NEW DELHI, India — The prospect of a failed monsoon at home poses bigger problems for India than the spike in global prices for corn, soybeans and wheat resulting from America's worst drought since the days of the dustbowl, agriculture experts here said.
“The wisdom of India’s decision to build and maintain large grain reserves is now clear, considering the extreme volatility in international prices,” said M.S. Swaminathan, the agricultural scientist, known as the father of the green revolution, which made India self-sufficient in the late 1960s.
As GlobalPost reported earlier, India is, indeed, facing a food crisis of its own. But it has nothing to do with shortages or international prices.
Under a long-running welfare program, the government buys rice and wheat from farmers at a subsidized “minimum support price” to protect them from volatile markets. And though this grain is intended for sale to the poor at below market rates, problems with the distribution system prevent the government from releasing its supply, even as a fifth of its citizens remain undernourished. So as the rest of the world faces the specter of food riots due to skyrocketing prices, India is sitting on more than 80 million tons in reserves.
“In India there is no problem because we have a record surplus,” said farm policy analyst Devinder Sharma. “Even if production falls this year, it won't make a difference, because we are already trying to export rice.”
Praying for rain
With millions of its own people already going hungry, however, India will not export its stockpile to take advantage of higher international prices. And the government is likely to reinstate curbs on food grain exports as the year progresses, due to the growing prospect of a failed monsoon.
India's metereological department is now forecasting below-normal rainfall, following a 22 percent shortfall over the first two months of the rainy season. The government has already set aside 900 megawatts of power and stockpiled diesel fuel to ensure farmers in the breadbasket states of Punjab, Haryana and Uttar Pradesh can pump groundwater to their fields. Local newspapers have reported that the government is soon likely to announce a subsidy on lentils — a staple protein that is not supported by the current food procurement and distribution system. And the ministry of consumer affairs has already asked regulators to take steps to stop speculation-driven trading in commodities futures.
In the meantime, some say that in India the food crisis, though perhaps not related to international price fluctuations, never really went away. Since 2008, local food prices have risen steadily, mostly due to increased demand associated with higher incomes. And the effect on the poor and lower middle class has been dramatic.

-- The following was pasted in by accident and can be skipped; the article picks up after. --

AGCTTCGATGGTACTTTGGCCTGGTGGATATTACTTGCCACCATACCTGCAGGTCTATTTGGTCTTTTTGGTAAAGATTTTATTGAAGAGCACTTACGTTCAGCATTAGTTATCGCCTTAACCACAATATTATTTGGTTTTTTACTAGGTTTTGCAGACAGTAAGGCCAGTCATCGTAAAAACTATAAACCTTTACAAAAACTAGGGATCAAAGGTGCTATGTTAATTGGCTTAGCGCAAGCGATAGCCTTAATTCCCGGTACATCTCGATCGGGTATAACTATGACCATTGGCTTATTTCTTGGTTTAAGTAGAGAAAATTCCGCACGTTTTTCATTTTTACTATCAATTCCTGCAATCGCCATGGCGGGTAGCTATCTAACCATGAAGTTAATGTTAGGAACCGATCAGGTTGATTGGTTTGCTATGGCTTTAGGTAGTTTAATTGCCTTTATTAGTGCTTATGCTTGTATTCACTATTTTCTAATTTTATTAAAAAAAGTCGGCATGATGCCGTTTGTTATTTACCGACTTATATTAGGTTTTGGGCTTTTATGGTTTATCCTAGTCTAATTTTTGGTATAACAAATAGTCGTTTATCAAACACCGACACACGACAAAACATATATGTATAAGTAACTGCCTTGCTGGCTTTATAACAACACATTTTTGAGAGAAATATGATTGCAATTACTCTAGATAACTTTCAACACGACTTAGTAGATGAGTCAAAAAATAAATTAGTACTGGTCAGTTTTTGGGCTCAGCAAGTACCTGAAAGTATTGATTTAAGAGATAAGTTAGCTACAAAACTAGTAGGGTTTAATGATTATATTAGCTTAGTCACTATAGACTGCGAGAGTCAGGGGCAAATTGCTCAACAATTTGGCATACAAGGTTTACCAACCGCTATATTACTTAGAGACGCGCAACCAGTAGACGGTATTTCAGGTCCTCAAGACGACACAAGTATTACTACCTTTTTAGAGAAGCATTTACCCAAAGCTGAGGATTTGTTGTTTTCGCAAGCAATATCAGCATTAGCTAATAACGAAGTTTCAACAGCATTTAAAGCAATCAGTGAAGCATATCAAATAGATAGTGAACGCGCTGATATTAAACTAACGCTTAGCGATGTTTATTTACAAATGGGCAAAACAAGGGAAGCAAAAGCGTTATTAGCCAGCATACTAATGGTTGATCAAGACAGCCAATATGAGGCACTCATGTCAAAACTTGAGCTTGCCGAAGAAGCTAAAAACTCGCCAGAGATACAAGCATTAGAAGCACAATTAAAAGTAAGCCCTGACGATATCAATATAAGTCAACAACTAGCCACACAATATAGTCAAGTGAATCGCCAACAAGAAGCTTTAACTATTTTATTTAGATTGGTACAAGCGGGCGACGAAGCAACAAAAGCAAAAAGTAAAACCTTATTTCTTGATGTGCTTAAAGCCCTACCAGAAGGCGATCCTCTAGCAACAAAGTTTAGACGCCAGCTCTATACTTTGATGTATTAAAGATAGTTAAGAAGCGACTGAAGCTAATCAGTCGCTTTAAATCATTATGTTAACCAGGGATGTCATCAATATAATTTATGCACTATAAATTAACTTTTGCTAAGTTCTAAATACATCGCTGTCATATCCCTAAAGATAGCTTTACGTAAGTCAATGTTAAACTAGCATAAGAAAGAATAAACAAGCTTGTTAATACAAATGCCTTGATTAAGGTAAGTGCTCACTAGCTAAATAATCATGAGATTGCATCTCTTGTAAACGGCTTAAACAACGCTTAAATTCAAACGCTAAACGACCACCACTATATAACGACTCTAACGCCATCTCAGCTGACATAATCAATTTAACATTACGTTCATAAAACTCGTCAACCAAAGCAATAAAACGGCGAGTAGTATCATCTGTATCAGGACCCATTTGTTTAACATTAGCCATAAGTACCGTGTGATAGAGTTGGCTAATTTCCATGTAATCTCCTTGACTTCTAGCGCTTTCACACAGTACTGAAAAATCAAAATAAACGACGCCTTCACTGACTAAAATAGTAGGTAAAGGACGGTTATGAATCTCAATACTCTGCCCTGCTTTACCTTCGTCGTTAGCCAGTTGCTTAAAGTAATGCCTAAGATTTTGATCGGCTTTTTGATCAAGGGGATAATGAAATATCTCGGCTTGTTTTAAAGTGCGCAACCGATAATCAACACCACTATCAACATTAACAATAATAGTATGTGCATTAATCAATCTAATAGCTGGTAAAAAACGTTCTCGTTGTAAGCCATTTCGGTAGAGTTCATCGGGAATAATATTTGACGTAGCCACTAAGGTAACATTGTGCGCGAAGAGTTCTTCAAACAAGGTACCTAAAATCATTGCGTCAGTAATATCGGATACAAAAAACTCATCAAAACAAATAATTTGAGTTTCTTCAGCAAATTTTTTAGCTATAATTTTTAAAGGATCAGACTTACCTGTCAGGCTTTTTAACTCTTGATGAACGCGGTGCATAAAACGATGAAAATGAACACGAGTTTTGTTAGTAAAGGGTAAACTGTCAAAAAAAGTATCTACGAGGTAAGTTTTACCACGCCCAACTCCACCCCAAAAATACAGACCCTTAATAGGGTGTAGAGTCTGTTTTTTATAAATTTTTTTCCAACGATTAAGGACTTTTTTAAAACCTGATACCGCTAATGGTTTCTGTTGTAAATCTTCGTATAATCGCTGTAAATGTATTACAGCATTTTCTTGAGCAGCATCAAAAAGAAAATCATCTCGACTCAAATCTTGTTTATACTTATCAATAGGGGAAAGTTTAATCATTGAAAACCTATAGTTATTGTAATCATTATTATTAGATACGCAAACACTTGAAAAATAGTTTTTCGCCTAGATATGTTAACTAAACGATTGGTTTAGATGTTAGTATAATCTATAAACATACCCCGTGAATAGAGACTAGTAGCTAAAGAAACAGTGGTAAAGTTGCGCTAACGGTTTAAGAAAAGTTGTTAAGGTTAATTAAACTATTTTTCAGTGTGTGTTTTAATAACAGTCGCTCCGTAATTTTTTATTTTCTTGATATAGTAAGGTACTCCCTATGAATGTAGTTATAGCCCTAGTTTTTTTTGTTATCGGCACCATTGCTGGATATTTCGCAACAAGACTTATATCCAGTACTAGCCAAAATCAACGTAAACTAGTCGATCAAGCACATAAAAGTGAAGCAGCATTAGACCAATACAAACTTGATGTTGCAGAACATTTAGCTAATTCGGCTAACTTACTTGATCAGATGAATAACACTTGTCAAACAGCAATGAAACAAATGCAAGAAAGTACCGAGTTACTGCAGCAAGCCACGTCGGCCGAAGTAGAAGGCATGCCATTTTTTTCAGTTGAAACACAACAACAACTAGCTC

“When you have a situation in India where inflation is 10 percent and food is the biggest contributor to rising inflation ... how could you expect the government to allow exports?” said Raghavan Sampath Kumar, a Chennai-based agribusiness consultant.
“In India's political scenario, food refers to only two crops: rice and wheat. In that sense, if you ask people in India if we should have a food crisis now, they won't say yes, because that is not of much relevance to the drought in the US,” Sampath Kumar said.
“But there are problems in other crops. In pulses [lentils], yes, there is a crisis. In oilseeds, yes, there is a crisis. And if you think of the fast-growing livestock sector, yes, there is going to be a big crisis [due to rising soybean prices].”
Incentive for entrenching
If anything, the prospect of another global food crisis is likely to entrench India's opposition to integrating its agriculture sector with world commodities markets.
In 2008, food riots across the world confirmed to policymakers that India had taken the correct course in focusing on self-sufficiency — especially as the Gulf states and others began to buy up agricultural land abroad to ensure their own food supply.
And even as commodities analysts in the US and Europe argue that export restrictions from food-producing developing countries may exacerbate the spike in global prices, experts here suggest that India's continued refusal to expose its farmers to the whims and fancies of international futures traders is the country's sole defense against disaster.
India has so far held fast against pressure from other G-20 countries to force members to export their surplus food stocks, not so much because of the fear of rising prices, but because of the specter that in times of crisis enough food for its 1.2 billion people may not be available at all.
“In the 2007 food crisis, 37 countries faced food riots. All these countries were food-importing countries. Today, the situation is again that there will be food riots in many countries. But India escaped that time, and India will escape now also, because we have still not integrated our agriculture globally,” said Sharma.
“The world must draw a lesson from what India has done.”